The SeismoStruct computer program (Sismostruct 2015) was utilized for non-linear dynamic analysis and the maximum drift ratio is recorded at the end of each analysis. The relationship between the maximum drift ratio and the corresponding PGA was obtained, which creates the IDA curves for a certain structure under the specified ground motion. The IDA curves of sample frames are shown in Fig. 6.
Fig. 6.

Result of the IDA analysis (real – artificial)

6 Fragility Curves

Fragility is modelled by a lognormal cumulative distribution function where the structural demand and capacity are assumed to be log-normally or normally distributed. In this study, probabilistic seismic demand models are used to derive the fragility curves. The ground motions are scaled to selective intensity levels and an Incremental Dynamic Analysis (IDA) is conducted at each level of the intensity. A regression analysis is carried out to obtain the mean and standard deviation for each limit state by assuming the power law function (Cornell et al. (2002), which gives a logarithmic correlation between median EDP and selected IM:
$$ \overline{EDP} = a(IM)^{b} $$
(1)
$$ \ln (\overline{EDP)} = b\ln (IM) + \ln (a) $$
(2)
Where, a and b are unknown coefficients which can be estimated from a regression analysis of the response data collected from the nonlinear time history analysis. In order to create sufficient data for the cloud approach incremental dynamic analysis is carried out instead of nonlinear time history analysis. The dispersion of the demand, βEDP/IM, conditional upon the IM can be estimated from Eq. (3), (Ramanathan et al. (2012)
$$ \beta_{EDP/IM} = \sqrt {\frac{{\sum\limits_{i = 1}^{N} {\left[ {\ln (EDP_{i} ) - \ln (a(IM_{i} )^{b} } \right]^{{^{2} }} } }}{N - 2}} $$
(3)
With the probability seismic demand models and limit states corresponding to various damage states, it is now possible to generate the fragilities using Eq. (4),
$$ P(LS \ge IM =\Phi \left[ {\frac{{\ln (IM) - \ln (IM_{n} )}}{{\sqrt {\beta_{EDP/IM}^{2} + \beta_{C}^{2} }^{{}} }}} \right] $$
(4)
$$ IM_{n} = \exp \left( {\frac{{\ln (S_{C} ) - \ln (a)}}{b}} \right) \ $$
(5)
Ln(IMn) is defined as the median value of the intensity measure for the chosen damage state (slight, moderate, extensive, collapse), a and b are the regression coefficients and the dispersion component is presented in Eq. (6), (Ramanathan et al. (2012)).
$$ \beta_{D} = \frac{{\beta_{EDP/IM} }}{b} $$
(6)
Where Sc is the median and βc is the dispersion value for the damage states of the bridge pier (Madas and Elnashai (1992)). Figure 7 shows the typical lognormal probability plot for RC Piers Bridge considering both two cases 18 real ground motions and 8 artificial ground motions.
Fig. 7.

Regression analysis results for piers bridge (real – artificial)

The fragility curves for Sample Bridge associated with those damage states are plotted in Fig. 8. Fragility curves is obtained by considering both two cases 18 real ground motions and 8 artificial ground motions. It can be observed that for involved seismic intensity levels, the fragility curves obtained show that the probability associated with the appearance of concrete cracks of piers bridge is very high, while that associated with the yielding is lower. It is also observed that the probabilities associated spalling and crushing of rebar are very low even for very high seismic intensity levels.
Fig. 8.

Fragility curves (real – artificial)

Figure 9 shows the plots of analytical fragility curves of both real and artificial ground motions (dotted lines), for example, for a level of acceleration of 0.4 g, the probability of failure of concrete cracking is in the order of 100% for both real and artificial ground motions. As for yielding, for a level of acceleration of 0.6 g, the probability of failure is 39% and 0% with artificial accelerations. For other damage (spalling and crushing of rebar), the State of exceeds of damage is very low even for very high seismic intensity levels.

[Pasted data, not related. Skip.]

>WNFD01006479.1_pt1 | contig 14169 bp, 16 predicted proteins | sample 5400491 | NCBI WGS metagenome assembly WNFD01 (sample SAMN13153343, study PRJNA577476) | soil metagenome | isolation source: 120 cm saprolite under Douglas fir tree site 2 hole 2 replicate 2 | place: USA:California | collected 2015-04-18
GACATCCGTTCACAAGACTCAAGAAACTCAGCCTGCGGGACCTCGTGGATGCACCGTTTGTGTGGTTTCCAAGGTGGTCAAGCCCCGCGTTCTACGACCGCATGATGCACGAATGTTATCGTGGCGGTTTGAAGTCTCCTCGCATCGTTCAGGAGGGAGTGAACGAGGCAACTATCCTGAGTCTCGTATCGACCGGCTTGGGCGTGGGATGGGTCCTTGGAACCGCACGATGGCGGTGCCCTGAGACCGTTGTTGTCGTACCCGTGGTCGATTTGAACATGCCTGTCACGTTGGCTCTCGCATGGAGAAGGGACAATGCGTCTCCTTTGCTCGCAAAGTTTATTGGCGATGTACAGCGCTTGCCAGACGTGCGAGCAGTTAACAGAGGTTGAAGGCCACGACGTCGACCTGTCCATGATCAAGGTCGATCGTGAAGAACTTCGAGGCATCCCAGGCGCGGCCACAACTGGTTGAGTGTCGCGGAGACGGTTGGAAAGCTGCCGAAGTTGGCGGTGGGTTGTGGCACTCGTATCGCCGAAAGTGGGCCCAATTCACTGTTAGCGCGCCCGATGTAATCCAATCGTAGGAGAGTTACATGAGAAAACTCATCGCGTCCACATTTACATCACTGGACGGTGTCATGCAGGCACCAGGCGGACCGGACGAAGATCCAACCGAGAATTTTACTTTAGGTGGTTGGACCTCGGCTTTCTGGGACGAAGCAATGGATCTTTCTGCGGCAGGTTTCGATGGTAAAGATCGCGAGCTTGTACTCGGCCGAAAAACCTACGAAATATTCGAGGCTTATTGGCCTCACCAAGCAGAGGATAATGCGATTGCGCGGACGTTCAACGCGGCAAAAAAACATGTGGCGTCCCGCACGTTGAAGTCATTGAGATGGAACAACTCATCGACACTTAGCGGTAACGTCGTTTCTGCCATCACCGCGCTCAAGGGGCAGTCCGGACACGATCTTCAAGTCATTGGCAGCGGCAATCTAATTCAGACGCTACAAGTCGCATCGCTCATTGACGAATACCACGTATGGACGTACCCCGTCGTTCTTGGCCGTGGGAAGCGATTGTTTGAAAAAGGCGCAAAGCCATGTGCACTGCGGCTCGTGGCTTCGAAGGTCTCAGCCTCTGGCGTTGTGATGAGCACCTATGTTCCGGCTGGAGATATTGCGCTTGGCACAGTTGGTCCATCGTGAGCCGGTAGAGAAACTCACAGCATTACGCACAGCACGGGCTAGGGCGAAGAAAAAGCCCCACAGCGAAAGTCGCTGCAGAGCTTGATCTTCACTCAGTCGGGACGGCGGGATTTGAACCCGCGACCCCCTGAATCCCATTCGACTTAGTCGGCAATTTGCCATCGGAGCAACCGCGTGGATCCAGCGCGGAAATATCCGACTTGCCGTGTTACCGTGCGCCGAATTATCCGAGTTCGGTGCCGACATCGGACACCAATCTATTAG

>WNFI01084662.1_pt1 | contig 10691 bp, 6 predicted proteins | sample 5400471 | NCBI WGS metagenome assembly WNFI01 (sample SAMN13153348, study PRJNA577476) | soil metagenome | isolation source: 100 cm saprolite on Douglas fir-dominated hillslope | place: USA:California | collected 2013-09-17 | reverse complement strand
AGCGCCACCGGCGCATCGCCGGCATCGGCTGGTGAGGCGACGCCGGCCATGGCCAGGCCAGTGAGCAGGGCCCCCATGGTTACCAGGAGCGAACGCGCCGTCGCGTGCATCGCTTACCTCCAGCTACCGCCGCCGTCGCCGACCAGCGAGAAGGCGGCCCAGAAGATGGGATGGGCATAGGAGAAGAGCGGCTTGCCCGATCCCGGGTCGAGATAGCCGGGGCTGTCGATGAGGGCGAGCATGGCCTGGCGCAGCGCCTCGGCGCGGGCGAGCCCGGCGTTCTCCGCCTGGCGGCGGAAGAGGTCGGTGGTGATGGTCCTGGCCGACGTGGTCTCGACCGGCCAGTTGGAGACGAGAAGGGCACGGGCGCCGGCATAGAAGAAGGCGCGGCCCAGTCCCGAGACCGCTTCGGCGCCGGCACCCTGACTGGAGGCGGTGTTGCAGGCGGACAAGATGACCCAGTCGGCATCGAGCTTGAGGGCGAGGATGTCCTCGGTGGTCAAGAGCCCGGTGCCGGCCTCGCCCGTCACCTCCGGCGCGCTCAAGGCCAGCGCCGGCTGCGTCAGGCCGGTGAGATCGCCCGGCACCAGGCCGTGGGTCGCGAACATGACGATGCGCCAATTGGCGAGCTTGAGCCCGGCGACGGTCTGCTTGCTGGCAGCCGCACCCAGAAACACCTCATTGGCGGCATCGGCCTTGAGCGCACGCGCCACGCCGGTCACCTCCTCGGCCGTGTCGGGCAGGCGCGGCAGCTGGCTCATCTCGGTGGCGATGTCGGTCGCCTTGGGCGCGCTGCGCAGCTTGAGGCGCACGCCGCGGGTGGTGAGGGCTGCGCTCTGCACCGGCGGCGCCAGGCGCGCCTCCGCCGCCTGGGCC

Fig. 9.

Fragility curves

7 Conclusions

Highway bridges are critical component for transportation network and play a significant role in the economic development of a country. Failure of a single link will have catastrophic impact on the whole transportation network as well as country’s economy.

This paper illustrates the results of the seismic vulnerability study aimed to develop the analytical fragility curves for typical Algerian bridge piers based on numerical simulations.

Bridge piers designed with the simplified seismic design method for bridges in Algeria are analyzed, and a large number of worldwide accelerometer records from which, Algerian strong motion records and earthquake records from some major event, e.g., the 1995 Kobe, the 1994 Northridge were selected in order to get a wide range of the variation of input ground motions.

The bridge was modeled using fiber elements in SeismoStruct software. The nonlinear time dynamic analysis of the bridge was made in two stages, first considering 18 real strong motions, and then 8 artificial strong motions calibrated on seismic RPOA 2008 design spectra corresponding to the bridge site.

The displacements obtained from seismic analyzes were related to the intensity of earthquakes and damage of the structure and fragility curves was build.

For involved seismic intensity levels, the fragility curves obtained show that the probability associated with the appearance of concrete cracks of piers bridge is very high, while that associated with the yielding is lower. It is also observed that the probabilities associated spalling and crushing of rebar are very low even for very high seismic intensity levels.

The results and of this study apply only to the bridge examined in this article, depending on the assumptions that have been adopted. These conclusions cannot be generalized to other works or other sites without prior analyses.

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Copyright information

© Springer International Publishing AG 2018

Authors and Affiliations

  • Kehila Fouad
    • 1
    Email author
  • Remki Mustapha
    • 1
  • Kibboua Abderrahmane
    • 1
  1. 1.National Center of Applied Research in Earthquake Engineering CGSAlgiersAlgeria